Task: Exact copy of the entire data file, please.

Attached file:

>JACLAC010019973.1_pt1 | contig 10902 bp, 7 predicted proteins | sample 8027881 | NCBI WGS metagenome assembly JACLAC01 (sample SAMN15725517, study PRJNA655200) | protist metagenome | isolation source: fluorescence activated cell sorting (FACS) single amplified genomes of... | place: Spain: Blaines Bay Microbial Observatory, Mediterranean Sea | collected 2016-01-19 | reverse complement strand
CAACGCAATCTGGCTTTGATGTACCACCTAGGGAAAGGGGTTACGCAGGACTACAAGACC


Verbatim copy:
>JACLAC010019973.1_pt1 | contig 10902 bp, 7 predicted proteins | sample 8027881 | NCBI WGS metagenome assembly JACLAC01 (sample SAMN15725517, study PRJNA655200) | protist metagenome | isolation source: fluorescence activated cell sorting (FACS) single amplified genomes of... | place: Spain: Blaines Bay Microbial Observatory, Mediterranean Sea | collected 2016-01-19 | reverse complement strand
CAACGCAATCTGGCTTTGATGTACCACCTAGGGAAAGGGGTTACGCAGGACTACAAGACC